We are at a transition point, as an association, that is not unlike that of the academy. Our ability to change and secure our collective future will depend on our ability to look beyond ourselves. As an association, our challenge is to attract new members and leaders who will change us for the better, even as they enrich, adapt, and extend the core values of the AAUP and the core functions of the academy. Making that transition successfully requires passing the proverbial torch and exploring new possibilities for our work. It will require expanding our sense of who we are and what we do and grounding that, as did the founders of the AAUP, in service to society.
The future of the AAUP lies in building a membership that is more diverse demographically and in job status, field, and institutional type. It lies in cultivating from those ranks new, more diverse leaders at local, state, and national levels. Having adopted a dues structure with progressive salary bands for members not in collective bargaining chapters, and with the impending implementation of a new software system, we are poised to undertake aggressive, targeted membership drives and to recruit new members in a wider range of settings. We are also better situated to support the efforts of AAUP state conference and campus leaders to build local chapters. In collective bargaining, we have six ongoingother campaigns in the works, one would involve graduate student employees—in sites ranging from a community college to research universities. We are on the move, working to expand our membership in new ways, for to ensure our work’s continued relevance, we must expand in more than numbers.
In cultivating new leaders we are also moving aggressively. For years our Summer Institute has been a valuable experience for local leaders. As we focus on the future, we have encouraged new members and nonmembers to attend; in the process, we have broken attendance records for the last two years, both overall and in first-time attendees. Looking to strengthen our state conferences, we have renewed workshops for new leaders in the Assembly of State Conferences. And the regional meetings of the Collective Bargaining Congress are involving large numbers of new leaders in discussions of current issues and strategies.
We are educating our future leaders with an eye toward recurrent as well as new challenges. Participants at this year’s Summer Institute attended sessions on topics such as analyzing an institution’s financial health and resource allocation; the California Master Plan; academic freedom in speech about institutional matters; medical schools and corporatization; privatization; bridging the gap between tenure-track and non-tenure-track faculty; faculty diversity; and building faculty and student unity for change. These sessions aimed to strengthen our association’s leadership and also to change higher education for the broader public good.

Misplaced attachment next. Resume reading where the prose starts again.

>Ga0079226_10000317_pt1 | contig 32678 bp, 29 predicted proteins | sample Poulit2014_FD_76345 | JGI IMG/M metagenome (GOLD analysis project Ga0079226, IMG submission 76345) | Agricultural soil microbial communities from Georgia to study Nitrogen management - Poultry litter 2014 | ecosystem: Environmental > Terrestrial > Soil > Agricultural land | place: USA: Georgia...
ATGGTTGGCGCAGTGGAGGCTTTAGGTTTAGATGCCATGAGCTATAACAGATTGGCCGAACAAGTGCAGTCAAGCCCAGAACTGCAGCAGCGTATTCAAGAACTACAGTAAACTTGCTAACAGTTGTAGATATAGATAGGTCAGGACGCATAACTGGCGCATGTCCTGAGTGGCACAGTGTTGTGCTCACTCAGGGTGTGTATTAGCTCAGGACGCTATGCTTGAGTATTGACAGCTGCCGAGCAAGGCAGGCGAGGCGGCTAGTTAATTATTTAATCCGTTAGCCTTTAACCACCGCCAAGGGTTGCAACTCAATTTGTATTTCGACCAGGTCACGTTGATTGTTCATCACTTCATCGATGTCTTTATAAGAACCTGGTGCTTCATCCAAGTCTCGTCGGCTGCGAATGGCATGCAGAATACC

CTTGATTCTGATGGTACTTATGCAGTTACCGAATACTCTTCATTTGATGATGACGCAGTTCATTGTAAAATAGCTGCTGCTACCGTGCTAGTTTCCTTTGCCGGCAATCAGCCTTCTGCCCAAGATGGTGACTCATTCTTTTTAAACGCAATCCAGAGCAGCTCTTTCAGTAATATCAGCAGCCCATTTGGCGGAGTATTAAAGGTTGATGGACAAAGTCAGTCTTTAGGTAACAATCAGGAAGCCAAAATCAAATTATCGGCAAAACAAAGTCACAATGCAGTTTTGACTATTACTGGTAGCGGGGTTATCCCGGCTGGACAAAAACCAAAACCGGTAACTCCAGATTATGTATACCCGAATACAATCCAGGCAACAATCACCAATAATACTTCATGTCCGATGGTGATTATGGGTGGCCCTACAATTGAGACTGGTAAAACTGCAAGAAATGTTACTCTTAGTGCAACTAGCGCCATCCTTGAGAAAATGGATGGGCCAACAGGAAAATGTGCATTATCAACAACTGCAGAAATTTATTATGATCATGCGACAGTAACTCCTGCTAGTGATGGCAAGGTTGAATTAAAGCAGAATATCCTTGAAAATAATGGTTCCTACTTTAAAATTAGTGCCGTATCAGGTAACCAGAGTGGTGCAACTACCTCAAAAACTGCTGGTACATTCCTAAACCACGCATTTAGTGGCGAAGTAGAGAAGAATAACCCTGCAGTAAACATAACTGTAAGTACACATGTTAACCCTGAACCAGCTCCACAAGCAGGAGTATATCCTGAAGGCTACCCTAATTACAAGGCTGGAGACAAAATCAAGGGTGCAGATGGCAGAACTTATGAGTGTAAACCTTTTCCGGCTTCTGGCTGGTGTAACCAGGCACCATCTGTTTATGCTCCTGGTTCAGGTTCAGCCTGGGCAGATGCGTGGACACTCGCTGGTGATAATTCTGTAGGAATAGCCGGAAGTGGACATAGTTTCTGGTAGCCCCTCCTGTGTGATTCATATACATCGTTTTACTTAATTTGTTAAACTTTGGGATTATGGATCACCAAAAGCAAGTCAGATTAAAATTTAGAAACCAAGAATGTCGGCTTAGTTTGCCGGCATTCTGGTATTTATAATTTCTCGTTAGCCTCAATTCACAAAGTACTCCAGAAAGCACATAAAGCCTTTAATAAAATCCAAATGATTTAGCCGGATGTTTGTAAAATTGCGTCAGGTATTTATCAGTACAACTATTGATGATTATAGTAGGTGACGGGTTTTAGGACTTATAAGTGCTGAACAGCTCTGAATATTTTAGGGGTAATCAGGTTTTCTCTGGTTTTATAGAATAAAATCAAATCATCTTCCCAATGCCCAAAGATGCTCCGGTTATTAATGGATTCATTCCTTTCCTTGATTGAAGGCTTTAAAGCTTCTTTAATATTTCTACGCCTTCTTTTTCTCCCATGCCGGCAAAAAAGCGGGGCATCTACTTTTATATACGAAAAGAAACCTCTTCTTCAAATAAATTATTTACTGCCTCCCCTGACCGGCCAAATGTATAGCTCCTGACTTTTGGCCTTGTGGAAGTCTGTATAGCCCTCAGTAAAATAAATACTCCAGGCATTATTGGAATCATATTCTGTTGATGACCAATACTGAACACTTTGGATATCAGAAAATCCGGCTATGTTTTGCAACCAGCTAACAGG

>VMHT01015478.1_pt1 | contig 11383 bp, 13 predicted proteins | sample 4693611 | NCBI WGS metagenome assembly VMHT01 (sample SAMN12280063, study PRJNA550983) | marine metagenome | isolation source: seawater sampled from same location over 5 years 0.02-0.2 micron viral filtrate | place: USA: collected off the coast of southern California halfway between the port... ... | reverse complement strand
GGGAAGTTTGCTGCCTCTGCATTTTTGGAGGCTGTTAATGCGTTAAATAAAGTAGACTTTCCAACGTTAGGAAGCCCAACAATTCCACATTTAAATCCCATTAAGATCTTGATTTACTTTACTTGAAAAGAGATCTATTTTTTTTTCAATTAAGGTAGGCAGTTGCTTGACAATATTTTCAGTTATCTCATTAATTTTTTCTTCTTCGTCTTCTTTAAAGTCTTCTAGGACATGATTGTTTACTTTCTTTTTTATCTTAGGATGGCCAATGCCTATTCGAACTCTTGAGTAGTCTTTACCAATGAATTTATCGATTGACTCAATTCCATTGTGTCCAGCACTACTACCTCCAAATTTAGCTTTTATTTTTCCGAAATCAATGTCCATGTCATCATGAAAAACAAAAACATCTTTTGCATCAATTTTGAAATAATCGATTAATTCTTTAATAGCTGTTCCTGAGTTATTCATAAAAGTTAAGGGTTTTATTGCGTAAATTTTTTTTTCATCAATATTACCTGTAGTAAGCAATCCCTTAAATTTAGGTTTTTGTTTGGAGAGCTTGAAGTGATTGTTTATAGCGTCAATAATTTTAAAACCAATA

At the national level, we are discussing changes to nomination and election processes for AAUP officers and governing Council members. These discussions involve consideration of and debate about preferred qualifications. And they involve anxiety about the unknown.
Here, too, I think the future of our association lies in expanding our sense of who we are. The AAUP will benefit from mechanisms that widen participation (of candidates and voters) and diversify our national leadership. I say this not because extensive experience is not valuable but because we are the AAUP, not the AARP, and will benefit from broadening our demographic mix. The AAUP will also benefit from conversations and national leadership that are not captured by the past and by micropolitics but that imagine new possibilities amid current macropolitics, carrying forward the best of what we represent yet also looking to address creatively the pressing issues that confront higher education and society.
Our collective future rests in our willingness to change who we are. In a fundamentally restructured academy, can we adapt to emerging challenges even as we continue to address enduring ones? In a society skeptical of our professional perks, can we convincingly ground our claims in the society’s future, not just in our own past and benefits? I believe that we can, and must.